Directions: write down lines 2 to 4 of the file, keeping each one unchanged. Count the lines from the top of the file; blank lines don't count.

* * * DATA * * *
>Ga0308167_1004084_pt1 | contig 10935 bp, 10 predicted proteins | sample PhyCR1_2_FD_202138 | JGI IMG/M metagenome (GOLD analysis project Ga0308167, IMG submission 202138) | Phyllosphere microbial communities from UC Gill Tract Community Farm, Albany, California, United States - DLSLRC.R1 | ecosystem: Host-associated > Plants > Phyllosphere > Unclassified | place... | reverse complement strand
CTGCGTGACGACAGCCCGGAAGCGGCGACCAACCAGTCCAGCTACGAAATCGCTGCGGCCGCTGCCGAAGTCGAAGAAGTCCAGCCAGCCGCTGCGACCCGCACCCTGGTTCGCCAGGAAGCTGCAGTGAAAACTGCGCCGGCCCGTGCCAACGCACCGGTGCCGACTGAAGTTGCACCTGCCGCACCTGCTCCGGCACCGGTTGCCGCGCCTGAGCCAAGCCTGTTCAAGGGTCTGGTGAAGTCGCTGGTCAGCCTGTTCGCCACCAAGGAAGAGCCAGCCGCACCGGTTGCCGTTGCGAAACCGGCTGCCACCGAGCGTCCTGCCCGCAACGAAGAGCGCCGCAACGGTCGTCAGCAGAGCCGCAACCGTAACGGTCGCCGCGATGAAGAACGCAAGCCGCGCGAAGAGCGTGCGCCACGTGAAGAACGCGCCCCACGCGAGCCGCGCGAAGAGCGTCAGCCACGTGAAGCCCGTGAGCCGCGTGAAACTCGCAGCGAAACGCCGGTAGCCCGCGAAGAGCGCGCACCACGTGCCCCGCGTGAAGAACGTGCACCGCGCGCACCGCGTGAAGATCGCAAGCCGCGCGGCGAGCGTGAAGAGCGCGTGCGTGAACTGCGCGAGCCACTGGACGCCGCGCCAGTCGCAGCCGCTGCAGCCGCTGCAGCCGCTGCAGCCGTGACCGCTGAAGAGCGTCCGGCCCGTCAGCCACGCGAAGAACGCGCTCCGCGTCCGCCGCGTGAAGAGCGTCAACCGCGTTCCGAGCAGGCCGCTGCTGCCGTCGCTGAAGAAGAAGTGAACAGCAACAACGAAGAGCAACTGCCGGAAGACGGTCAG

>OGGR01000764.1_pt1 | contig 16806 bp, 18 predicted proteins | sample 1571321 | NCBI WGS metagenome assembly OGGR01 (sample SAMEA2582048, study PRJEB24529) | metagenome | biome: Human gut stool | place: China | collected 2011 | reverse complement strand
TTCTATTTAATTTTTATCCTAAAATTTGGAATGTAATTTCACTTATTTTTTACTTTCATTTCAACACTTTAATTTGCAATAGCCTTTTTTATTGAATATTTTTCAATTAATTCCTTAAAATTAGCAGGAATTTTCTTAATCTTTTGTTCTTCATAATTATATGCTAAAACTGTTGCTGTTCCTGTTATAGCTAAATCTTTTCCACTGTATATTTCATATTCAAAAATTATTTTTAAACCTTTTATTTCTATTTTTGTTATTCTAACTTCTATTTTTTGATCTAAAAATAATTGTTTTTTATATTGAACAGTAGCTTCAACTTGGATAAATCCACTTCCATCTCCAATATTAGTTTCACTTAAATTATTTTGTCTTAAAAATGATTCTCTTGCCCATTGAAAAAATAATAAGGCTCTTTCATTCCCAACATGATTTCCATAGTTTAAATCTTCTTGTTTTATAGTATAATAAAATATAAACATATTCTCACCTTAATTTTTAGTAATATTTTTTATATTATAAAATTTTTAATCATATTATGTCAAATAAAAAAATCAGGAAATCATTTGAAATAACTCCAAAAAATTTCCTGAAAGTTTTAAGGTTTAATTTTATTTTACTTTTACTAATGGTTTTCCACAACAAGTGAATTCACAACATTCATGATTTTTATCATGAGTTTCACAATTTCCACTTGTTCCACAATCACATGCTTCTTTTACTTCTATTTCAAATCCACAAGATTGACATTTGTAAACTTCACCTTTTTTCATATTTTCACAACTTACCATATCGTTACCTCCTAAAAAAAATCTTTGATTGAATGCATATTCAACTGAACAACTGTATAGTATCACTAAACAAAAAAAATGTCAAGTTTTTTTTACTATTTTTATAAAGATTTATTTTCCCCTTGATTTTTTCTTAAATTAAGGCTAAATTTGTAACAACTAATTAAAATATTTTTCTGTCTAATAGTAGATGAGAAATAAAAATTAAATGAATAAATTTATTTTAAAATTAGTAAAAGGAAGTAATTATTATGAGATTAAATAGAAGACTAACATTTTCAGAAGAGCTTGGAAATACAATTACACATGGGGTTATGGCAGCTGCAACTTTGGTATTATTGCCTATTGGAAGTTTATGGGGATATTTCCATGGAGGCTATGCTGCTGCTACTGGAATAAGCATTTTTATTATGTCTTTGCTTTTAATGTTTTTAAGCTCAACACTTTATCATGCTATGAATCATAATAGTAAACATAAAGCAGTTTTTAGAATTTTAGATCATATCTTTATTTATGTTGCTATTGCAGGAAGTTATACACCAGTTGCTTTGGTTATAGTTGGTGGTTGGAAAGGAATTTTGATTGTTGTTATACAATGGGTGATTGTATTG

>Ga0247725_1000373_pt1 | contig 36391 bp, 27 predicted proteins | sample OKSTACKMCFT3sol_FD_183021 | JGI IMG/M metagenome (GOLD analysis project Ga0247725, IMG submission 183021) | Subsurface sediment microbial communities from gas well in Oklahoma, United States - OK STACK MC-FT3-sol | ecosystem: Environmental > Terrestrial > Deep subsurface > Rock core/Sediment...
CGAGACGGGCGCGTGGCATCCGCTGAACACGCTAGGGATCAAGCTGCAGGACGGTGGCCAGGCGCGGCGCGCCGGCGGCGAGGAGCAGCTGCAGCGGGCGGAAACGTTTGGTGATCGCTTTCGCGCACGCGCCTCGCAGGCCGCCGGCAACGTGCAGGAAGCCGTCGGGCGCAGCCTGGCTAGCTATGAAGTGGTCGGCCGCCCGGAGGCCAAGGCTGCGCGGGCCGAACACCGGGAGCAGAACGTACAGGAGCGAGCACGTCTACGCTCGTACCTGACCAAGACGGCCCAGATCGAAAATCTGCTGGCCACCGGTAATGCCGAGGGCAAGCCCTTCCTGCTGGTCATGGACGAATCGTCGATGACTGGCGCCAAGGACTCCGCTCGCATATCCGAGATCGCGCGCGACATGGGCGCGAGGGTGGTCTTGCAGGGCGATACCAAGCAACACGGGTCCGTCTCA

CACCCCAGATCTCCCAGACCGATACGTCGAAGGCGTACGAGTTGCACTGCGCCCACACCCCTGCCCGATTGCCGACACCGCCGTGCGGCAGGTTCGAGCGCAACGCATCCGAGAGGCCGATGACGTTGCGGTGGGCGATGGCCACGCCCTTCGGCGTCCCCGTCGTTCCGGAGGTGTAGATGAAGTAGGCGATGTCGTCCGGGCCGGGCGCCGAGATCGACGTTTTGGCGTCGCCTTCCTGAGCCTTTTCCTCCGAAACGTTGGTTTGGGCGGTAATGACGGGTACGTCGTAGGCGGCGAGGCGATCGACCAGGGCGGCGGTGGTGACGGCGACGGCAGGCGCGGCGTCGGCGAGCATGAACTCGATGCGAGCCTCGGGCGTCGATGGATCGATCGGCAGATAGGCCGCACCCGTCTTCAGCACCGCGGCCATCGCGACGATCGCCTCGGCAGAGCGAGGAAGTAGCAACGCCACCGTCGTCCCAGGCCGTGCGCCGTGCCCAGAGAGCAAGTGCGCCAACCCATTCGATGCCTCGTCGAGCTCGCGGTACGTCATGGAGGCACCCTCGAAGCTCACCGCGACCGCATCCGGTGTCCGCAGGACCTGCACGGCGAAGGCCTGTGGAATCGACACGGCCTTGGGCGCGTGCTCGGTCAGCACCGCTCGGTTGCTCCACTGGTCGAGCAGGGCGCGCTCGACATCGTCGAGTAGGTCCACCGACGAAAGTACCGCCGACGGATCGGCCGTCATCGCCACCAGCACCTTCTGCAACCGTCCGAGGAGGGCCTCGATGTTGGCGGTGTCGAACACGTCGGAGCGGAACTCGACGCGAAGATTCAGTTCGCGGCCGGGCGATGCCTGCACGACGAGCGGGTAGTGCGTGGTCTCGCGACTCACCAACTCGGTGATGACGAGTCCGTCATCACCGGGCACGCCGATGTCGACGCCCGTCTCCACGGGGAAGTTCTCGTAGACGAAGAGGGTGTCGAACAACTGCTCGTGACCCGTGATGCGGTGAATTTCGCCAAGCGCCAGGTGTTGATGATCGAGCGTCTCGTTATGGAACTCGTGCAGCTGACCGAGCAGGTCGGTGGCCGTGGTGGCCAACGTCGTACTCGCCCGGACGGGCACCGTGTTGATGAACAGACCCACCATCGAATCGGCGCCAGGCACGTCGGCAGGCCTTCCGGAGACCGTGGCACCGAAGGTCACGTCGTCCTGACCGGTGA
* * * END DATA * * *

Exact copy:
CTGCGTGACGACAGCCCGGAAGCGGCGACCAACCAGTCCAGCTACGAAATCGCTGCGGCCGCTGCCGAAGTCGAAGAAGTCCAGCCAGCCGCTGCGACCCGCACCCTGGTTCGCCAGGAAGCTGCAGTGAAAACTGCGCCGGCCCGTGCCAACGCACCGGTGCCGACTGAAGTTGCACCTGCCGCACCTGCTCCGGCACCGGTTGCCGCGCCTGAGCCAAGCCTGTTCAAGGGTCTGGTGAAGTCGCTGGTCAGCCTGTTCGCCACCAAGGAAGAGCCAGCCGCACCGGTTGCCGTTGCGAAACCGGCTGCCACCGAGCGTCCTGCCCGCAACGAAGAGCGCCGCAACGGTCGTCAGCAGAGCCGCAACCGTAACGGTCGCCGCGATGAAGAACGCAAGCCGCGCGAAGAGCGTGCGCCACGTGAAGAACGCGCCCCACGCGAGCCGCGCGAAGAGCGTCAGCCACGTGAAGCCCGTGAGCCGCGTGAAACTCGCAGCGAAACGCCGGTAGCCCGCGAAGAGCGCGCACCACGTGCCCCGCGTGAAGAACGTGCACCGCGCGCACCGCGTGAAGATCGCAAGCCGCGCGGCGAGCGTGAAGAGCGCGTGCGTGAACTGCGCGAGCCACTGGACGCCGCGCCAGTCGCAGCCGCTGCAGCCGCTGCAGCCGCTGCAGCCGTGACCGCTGAAGAGCGTCCGGCCCGTCAGCCACGCGAAGAACGCGCTCCGCGTCCGCCGCGTGAAGAGCGTCAACCGCGTTCCGAGCAGGCCGCTGCTGCCGTCGCTGAAGAAGAAGTGAACAGCAACAACGAAGAGCAACTGCCGGAAGACGGTCAG

>OGGR01000764.1_pt1 | contig 16806 bp, 18 predicted proteins | sample 1571321 | NCBI WGS metagenome assembly OGGR01 (sample SAMEA2582048, study PRJEB24529) | metagenome | biome: Human gut stool | place: China | collected 2011 | reverse complement strand
TTCTATTTAATTTTTATCCTAAAATTTGGAATGTAATTTCACTTATTTTTTACTTTCATTTCAACACTTTAATTTGCAATAGCCTTTTTTATTGAATATTTTTCAATTAATTCCTTAAAATTAGCAGGAATTTTCTTAATCTTTTGTTCTTCATAATTATATGCTAAAACTGTTGCTGTTCCTGTTATAGCTAAATCTTTTCCACTGTATATTTCATATTCAAAAATTATTTTTAAACCTTTTATTTCTATTTTTGTTATTCTAACTTCTATTTTTTGATCTAAAAATAATTGTTTTTTATATTGAACAGTAGCTTCAACTTGGATAAATCCACTTCCATCTCCAATATTAGTTTCACTTAAATTATTTTGTCTTAAAAATGATTCTCTTGCCCATTGAAAAAATAATAAGGCTCTTTCATTCCCAACATGATTTCCATAGTTTAAATCTTCTTGTTTTATAGTATAATAAAATATAAACATATTCTCACCTTAATTTTTAGTAATATTTTTTATATTATAAAATTTTTAATCATATTATGTCAAATAAAAAAATCAGGAAATCATTTGAAATAACTCCAAAAAATTTCCTGAAAGTTTTAAGGTTTAATTTTATTTTACTTTTACTAATGGTTTTCCACAACAAGTGAATTCACAACATTCATGATTTTTATCATGAGTTTCACAATTTCCACTTGTTCCACAATCACATGCTTCTTTTACTTCTATTTCAAATCCACAAGATTGACATTTGTAAACTTCACCTTTTTTCATATTTTCACAACTTACCATATCGTTACCTCCTAAAAAAAATCTTTGATTGAATGCATATTCAACTGAACAACTGTATAGTATCACTAAACAAAAAAAATGTCAAGTTTTTTTTACTATTTTTATAAAGATTTATTTTCCCCTTGATTTTTTCTTAAATTAAGGCTAAATTTGTAACAACTAATTAAAATATTTTTCTGTCTAATAGTAGATGAGAAATAAAAATTAAATGAATAAATTTATTTTAAAATTAGTAAAAGGAAGTAATTATTATGAGATTAAATAGAAGACTAACATTTTCAGAAGAGCTTGGAAATACAATTACACATGGGGTTATGGCAGCTGCAACTTTGGTATTATTGCCTATTGGAAGTTTATGGGGATATTTCCATGGAGGCTATGCTGCTGCTACTGGAATAAGCATTTTTATTATGTCTTTGCTTTTAATGTTTTTAAGCTCAACACTTTATCATGCTATGAATCATAATAGTAAACATAAAGCAGTTTTTAGAATTTTAGATCATATCTTTATTTATGTTGCTATTGCAGGAAGTTATACACCAGTTGCTTTGGTTATAGTTGGTGGTTGGAAAGGAATTTTGATTGTTGTTATACAATGGGTGATTGTATTG